LA patients trend younger (6:10 a.m. HK)

Covid-19 hospital patients in Los Angeles County are trending younger, with an average age of 51 among those who are not or partially vaccinated, the Los Angeles Times reported, citing health data from the county.

The average age of vaccinated people who are hospitalized is 66 years, the newspaper said. The data also show that even healthy unvaccinated people are more likely to be hospitalized than vaccinated people in general.

McConnell Targets Vaccine Doubts (2:57 p.m. NY)

Minority leader Mitch McConnell, the top Republican in the U.S. Senate, urged Americans to get vaccinated against Covid-19, saying that people who doubt the vaccination will work are wrong.

“If we could say that over and over, I think that’s the key,” McConnell said on Fox News Sunday. “This is a crisis among unvaccinated Americans who don’t seem to believe that vaccination will work. It does.”

McConnell has repeatedly called on people in the United States to get vaccinated and expressed surprise at the opposition to vaccination from parts of the population. The data shows that some of the lowest vaccination rates are in Republican-dominated areas.

Fauci Open to Booster Faster Schedule (1:21 p.m. NY)

Anthony Fauci said the door is open to giving booster vaccinations in the US sooner than eight months after completing a Covid-19 vaccination, an option that President Joe Biden has addressed.

“We are planning another eight months. That was the calculation we made, “said Fauci, Joe Biden’s senior medical advisor, on NBC’s Meet the Press on Sunday. “However, we are completely open to any variation based on the data,” he added.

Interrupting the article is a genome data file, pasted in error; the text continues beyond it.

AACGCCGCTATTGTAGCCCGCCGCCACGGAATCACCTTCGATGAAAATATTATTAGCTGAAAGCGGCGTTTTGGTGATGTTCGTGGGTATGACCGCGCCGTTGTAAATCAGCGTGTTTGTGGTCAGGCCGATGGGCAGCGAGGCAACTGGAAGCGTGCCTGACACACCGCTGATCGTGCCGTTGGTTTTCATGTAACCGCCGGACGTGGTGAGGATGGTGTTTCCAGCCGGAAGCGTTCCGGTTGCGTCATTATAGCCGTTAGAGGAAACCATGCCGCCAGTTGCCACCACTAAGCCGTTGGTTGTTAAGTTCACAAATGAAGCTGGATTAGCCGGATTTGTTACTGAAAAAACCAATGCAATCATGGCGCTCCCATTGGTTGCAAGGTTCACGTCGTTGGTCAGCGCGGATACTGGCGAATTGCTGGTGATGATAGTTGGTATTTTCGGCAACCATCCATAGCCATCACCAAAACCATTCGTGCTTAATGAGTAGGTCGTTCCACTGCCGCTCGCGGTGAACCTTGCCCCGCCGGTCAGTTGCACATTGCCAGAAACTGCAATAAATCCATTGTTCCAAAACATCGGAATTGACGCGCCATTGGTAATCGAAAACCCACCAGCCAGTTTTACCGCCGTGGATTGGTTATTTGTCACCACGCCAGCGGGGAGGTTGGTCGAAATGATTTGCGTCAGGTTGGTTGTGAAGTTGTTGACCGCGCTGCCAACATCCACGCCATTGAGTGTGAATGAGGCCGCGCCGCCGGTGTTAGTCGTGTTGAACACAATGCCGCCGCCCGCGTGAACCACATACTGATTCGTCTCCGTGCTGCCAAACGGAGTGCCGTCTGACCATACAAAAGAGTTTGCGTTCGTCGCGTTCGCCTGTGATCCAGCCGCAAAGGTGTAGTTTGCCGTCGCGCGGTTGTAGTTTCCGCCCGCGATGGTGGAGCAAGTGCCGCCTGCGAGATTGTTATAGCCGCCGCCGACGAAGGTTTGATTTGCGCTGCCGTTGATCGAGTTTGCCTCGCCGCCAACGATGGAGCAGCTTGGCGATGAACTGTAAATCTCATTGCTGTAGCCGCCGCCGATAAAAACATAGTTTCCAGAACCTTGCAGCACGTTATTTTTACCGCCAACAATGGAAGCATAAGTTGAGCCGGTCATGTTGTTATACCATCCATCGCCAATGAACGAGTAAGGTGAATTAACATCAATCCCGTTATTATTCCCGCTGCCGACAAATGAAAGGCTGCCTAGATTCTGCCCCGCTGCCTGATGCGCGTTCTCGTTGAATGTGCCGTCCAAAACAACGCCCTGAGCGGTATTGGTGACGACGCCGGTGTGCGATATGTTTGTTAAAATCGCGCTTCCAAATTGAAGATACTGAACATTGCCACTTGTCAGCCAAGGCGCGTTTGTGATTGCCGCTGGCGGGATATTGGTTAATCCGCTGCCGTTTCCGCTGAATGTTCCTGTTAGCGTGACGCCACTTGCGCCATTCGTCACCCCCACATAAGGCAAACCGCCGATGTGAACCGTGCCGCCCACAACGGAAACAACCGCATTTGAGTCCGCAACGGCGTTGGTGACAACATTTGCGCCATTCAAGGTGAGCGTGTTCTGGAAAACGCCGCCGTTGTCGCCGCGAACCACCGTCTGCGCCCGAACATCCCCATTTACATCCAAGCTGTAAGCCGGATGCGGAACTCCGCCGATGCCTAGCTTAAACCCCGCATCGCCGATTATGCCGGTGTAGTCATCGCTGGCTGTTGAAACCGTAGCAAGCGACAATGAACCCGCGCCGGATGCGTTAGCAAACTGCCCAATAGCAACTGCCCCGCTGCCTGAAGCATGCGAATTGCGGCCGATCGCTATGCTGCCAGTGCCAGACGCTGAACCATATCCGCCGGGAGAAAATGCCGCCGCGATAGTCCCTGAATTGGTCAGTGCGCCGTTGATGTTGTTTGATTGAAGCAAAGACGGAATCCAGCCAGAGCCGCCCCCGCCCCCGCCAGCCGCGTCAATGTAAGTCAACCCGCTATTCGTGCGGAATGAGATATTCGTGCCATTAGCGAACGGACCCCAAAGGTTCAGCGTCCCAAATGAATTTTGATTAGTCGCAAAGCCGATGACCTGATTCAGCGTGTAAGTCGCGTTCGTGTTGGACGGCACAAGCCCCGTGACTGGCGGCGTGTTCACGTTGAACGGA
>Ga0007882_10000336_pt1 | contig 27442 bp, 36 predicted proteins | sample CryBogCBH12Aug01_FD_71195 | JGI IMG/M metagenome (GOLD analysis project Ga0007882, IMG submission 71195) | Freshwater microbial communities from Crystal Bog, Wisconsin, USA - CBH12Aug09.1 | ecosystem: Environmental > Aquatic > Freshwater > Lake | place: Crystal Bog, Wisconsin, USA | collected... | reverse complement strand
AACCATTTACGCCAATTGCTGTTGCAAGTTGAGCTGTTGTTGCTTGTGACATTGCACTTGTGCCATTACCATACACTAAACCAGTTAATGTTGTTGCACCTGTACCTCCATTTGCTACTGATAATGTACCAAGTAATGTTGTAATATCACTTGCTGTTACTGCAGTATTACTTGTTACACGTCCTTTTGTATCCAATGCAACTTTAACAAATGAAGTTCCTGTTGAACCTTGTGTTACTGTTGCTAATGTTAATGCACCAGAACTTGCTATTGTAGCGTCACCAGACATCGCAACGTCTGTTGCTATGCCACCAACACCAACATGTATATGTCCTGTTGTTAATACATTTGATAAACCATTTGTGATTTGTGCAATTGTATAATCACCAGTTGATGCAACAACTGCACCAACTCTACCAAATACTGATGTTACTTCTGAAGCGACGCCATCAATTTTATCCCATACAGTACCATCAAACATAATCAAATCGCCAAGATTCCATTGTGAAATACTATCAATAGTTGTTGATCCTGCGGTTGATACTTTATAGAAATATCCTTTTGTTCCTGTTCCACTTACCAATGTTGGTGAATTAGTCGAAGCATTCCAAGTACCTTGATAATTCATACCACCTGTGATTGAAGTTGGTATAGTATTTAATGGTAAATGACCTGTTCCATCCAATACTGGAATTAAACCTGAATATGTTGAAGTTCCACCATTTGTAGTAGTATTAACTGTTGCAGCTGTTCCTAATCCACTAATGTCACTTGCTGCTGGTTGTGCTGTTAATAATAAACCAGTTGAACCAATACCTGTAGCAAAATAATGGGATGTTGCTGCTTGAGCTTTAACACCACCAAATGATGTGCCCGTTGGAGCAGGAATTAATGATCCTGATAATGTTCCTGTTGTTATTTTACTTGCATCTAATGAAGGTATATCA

Fauci also said he advocates compulsory vaccination for school children as “a good idea” for the US, where only people 12 and older are eligible for vaccination.

White House rushes to up the dose while the CDC adviser closes bid time (8:30 p.m. NY)

U.S. public health advisors are slowly considering the statewide booster plan of Covid-19 vaccines to fend off the fast-spreading Delta variant, though the Biden administration is aiming for a September 20 launch.

While the booster schedule established earlier this month targeted people who had their last vaccination at least eight months ago, President Joe Biden said Friday that Americans may get their extra vaccinations even faster – just five months after completing their standard vaccination. The White House was quick to clarify its stance, saying the plan hasn’t changed, but Biden’s interest in getting it rolled out quickly is clear.

State may ban unvaccinated restaurants (4:56 p.m. HK)

The state of Baden-Württemberg is considering a restaurant and concert ban for unvaccinated people, as the pressure on the authorities to act is growing, according to a report by Bild am Sonntag.

Infections have risen steadily over the past few weeks, but authorities have vowed not to reintroduce widespread lockdown restrictions. Instead, they are trying to target unvaccinated people to encourage more Germans to get Covid-19 vaccinations.

The vaccinations have leveled off, around 60% of the population is fully vaccinated. On Sunday, infections rose to 74.1 per 100,000 inhabitants over the past seven days, the highest level since mid-May.

The protests against pandemic restrictions continued in Berlin on Sunday. According to Tagesspiegel, more than 100 people were arrested on Saturday.